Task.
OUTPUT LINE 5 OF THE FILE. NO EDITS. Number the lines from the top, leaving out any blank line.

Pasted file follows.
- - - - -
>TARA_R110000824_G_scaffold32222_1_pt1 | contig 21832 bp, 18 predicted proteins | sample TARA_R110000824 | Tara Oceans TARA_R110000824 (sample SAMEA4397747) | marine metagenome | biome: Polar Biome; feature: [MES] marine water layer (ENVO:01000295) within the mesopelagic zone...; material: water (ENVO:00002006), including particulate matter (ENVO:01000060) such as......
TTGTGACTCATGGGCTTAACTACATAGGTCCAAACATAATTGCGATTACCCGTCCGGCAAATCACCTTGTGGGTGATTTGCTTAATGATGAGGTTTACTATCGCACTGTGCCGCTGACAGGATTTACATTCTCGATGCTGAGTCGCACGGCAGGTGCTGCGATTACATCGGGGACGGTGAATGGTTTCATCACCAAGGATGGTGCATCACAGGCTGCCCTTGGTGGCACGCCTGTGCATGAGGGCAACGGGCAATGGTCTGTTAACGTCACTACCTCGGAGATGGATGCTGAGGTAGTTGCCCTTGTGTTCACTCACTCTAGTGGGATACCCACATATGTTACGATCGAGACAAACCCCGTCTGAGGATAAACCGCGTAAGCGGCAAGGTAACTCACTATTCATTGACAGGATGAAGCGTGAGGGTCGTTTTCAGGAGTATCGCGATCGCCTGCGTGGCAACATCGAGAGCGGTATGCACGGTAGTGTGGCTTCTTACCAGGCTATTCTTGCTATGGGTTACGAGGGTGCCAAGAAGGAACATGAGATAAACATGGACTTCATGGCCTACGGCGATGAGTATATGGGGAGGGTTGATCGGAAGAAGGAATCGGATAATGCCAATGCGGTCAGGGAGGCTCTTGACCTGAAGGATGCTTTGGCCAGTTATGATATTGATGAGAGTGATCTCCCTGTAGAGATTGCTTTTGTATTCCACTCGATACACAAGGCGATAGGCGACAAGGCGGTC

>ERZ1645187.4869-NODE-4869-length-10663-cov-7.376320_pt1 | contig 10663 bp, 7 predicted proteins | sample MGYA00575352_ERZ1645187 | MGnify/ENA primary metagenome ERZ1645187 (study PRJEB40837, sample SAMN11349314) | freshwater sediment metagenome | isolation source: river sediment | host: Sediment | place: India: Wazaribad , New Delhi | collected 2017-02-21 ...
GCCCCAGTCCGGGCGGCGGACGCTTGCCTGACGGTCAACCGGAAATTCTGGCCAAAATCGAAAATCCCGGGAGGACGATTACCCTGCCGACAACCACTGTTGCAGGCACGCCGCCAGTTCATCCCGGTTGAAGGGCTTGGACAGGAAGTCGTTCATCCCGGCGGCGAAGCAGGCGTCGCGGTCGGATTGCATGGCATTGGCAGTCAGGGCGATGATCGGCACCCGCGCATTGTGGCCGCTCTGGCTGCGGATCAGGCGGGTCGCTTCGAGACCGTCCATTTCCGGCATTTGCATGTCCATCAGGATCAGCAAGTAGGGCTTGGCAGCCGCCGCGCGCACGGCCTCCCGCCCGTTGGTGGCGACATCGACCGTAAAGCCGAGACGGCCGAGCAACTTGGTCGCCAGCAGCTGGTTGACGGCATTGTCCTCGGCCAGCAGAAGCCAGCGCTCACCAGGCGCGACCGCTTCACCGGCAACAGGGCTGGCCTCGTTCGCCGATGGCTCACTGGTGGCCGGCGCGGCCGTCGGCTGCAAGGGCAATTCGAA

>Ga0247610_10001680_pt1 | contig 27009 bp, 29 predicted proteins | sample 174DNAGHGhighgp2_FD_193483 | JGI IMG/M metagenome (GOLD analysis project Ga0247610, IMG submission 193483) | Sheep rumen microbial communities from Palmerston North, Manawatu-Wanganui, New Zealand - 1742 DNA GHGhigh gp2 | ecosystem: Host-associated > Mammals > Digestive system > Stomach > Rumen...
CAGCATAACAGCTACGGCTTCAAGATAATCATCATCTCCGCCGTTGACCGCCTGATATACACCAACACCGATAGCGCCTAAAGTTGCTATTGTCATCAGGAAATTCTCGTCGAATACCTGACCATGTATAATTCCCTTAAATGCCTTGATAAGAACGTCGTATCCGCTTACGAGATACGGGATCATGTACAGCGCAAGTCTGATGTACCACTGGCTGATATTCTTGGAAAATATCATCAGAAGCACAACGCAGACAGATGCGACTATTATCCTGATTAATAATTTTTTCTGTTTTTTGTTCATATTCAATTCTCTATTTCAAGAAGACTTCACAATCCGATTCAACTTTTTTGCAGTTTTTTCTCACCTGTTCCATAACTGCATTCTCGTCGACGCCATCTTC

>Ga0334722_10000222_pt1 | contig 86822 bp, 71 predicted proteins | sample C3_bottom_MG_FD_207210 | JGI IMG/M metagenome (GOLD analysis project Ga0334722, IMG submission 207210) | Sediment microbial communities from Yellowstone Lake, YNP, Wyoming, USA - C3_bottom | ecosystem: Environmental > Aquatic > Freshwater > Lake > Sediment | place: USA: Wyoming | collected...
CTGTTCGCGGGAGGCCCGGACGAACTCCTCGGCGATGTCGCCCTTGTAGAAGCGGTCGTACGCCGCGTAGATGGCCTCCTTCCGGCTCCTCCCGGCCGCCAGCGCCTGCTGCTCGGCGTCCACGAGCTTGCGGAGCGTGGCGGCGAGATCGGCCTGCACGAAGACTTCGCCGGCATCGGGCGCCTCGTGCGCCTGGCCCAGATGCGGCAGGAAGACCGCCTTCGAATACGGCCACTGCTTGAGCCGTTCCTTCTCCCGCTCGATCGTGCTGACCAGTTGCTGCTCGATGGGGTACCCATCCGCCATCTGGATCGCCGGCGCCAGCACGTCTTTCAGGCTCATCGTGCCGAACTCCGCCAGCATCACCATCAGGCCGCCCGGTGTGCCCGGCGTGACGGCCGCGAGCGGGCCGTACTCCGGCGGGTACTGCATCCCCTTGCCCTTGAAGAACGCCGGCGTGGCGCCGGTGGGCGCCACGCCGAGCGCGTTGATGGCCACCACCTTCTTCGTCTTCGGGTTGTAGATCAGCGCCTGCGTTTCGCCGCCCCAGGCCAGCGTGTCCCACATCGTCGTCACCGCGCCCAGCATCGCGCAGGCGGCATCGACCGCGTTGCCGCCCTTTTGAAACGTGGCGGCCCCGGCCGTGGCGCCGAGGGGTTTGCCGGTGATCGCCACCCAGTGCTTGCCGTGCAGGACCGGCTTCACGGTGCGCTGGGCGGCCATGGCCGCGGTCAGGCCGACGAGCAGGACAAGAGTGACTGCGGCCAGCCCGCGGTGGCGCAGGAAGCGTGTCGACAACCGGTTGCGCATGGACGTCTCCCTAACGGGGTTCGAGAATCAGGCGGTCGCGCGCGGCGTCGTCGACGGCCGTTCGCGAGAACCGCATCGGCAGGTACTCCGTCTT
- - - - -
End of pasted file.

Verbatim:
>Ga0247610_10001680_pt1 | contig 27009 bp, 29 predicted proteins | sample 174DNAGHGhighgp2_FD_193483 | JGI IMG/M metagenome (GOLD analysis project Ga0247610, IMG submission 193483) | Sheep rumen microbial communities from Palmerston North, Manawatu-Wanganui, New Zealand - 1742 DNA GHGhigh gp2 | ecosystem: Host-associated > Mammals > Digestive system > Stomach > Rumen...